Saturday, March 14, 2015

Beautifying Complications: Roger Dubuis Excalibur Creative Skeleton Brocéliande

Lately, I’ve been looking for wrist watches that can be profoundly art or literature referential. What do I mean by that?  Simply they appropriate or incorporate art or literature, pictorially or textually in their designs -- with intriguing flair and finesse. 

It's the excitement of finding parallel universes of a sort.

One of my favorite bloggers, Rebecca Doulton just gave me a perfect example of this in her recent blog post, "Skeletons,"highlighting the Roger Dubuis Excalibur Creative Skeleton Brocéliande watch.

Roger Dubuis Excalibur Creative Skeleton Brocéliande watch

Let me step back and give you some context for this watch design.  There is currently a discussion among watch industry executives, Vacheron Constantin's CEO Juan-CarlosTorres being one, that there is a new demand among women to have watches with more complications, yet retain a distinctive femininity.  Such designs go beyond the simple C ’s of hour and minute displays to incorporate other features such as  chronographs and moon phases, etc.

Do women want their time at hand to be more complicated?  Especially if they can get such functionality through the apps on their smartphones, PDA’s, or watch “wearables?"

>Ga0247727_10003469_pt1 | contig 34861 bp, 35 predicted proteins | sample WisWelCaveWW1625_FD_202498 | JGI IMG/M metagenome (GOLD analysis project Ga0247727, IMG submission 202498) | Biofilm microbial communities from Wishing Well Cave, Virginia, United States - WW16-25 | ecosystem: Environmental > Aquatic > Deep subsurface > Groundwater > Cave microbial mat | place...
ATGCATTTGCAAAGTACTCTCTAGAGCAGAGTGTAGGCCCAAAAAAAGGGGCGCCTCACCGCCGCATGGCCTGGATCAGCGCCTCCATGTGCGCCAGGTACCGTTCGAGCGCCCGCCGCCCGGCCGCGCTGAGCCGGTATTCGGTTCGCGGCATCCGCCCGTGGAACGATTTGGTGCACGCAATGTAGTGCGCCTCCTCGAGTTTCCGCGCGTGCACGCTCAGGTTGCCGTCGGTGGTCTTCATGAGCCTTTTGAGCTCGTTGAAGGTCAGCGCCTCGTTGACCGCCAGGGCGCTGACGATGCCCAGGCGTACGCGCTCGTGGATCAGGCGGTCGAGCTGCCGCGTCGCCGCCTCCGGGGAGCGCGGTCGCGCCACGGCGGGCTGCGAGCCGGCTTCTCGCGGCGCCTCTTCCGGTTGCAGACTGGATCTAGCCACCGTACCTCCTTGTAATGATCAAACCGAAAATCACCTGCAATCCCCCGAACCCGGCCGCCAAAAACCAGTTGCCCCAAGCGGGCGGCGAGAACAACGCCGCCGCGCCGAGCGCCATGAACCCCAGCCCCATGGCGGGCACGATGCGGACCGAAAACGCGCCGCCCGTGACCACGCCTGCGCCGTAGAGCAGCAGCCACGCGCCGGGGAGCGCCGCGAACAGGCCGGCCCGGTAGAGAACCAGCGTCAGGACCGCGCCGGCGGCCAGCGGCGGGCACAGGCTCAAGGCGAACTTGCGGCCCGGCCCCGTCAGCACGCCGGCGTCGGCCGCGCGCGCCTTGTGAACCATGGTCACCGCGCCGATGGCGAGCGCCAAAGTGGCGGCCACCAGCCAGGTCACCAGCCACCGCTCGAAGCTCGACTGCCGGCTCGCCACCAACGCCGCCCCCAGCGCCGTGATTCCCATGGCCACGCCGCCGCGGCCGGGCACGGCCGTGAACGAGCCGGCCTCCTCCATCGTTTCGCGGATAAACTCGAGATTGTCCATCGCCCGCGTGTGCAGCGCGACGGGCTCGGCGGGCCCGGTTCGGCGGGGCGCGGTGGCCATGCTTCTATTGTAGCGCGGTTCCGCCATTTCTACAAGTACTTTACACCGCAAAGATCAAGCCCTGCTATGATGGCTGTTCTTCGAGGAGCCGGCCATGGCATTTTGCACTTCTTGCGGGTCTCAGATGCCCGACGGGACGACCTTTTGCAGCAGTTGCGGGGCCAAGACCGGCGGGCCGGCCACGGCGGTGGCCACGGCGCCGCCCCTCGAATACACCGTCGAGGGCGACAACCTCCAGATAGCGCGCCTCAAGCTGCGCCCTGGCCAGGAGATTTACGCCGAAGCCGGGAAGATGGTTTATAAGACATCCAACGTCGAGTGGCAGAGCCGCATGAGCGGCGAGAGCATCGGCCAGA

Perhaps the determining factor is how are the complications made contextually appealing ? Is it through ingenious simplicity? Is it through decorative beauty or surprise?  Is it through matching  the array of complications with the wearer's lifestyle or identity?

There is no doubt that using the skeleton watch conceit, i.e. where part of the mechanism of the watch is cut away to reveal the working parts, yet not foregoing interior decoration can be a masterful answer.  This  movement exposure also allows for the fretwork to be engraved, have an overlay of gems set in filigree, and/or otherwise be embellished. 

 In the Excalibur Creative Skeleton Brocéliande Watch, a serpentine ivy leaf trellis surrounds the skeletonized architecture of the movement. The individual ivy leaves are done in semi-precious, autumnal colored stones.   

And the watch’s namesake, Brocéliande?  It comes from the legendary forest in Brittany, the once Celtic region on the Northwestern Coast of France where the Arthurian Lady of the Lake, Vivian, is storied to have trapped Merlin inside a tree trunk.

For me, the watch’s leaf trellis floating like drapery above its movement’s exposed energy is reminiscent of the Pre-Raphaelite artist, Edward Burne-Jones’ literary painting, The Beguiling of Merlin (1870–74) where the forest backdrop will forever engulf and house Merlin and his magic. 

The Beguiling of Merlin, from the Lady Lever Art Gallery  Collection, Port Sunlight, UK. Image from [Public Domain]

An art work anchored in the universe of  literature finding concurrent expression in Roger Dubuis' universe of  Brocéliande time. 

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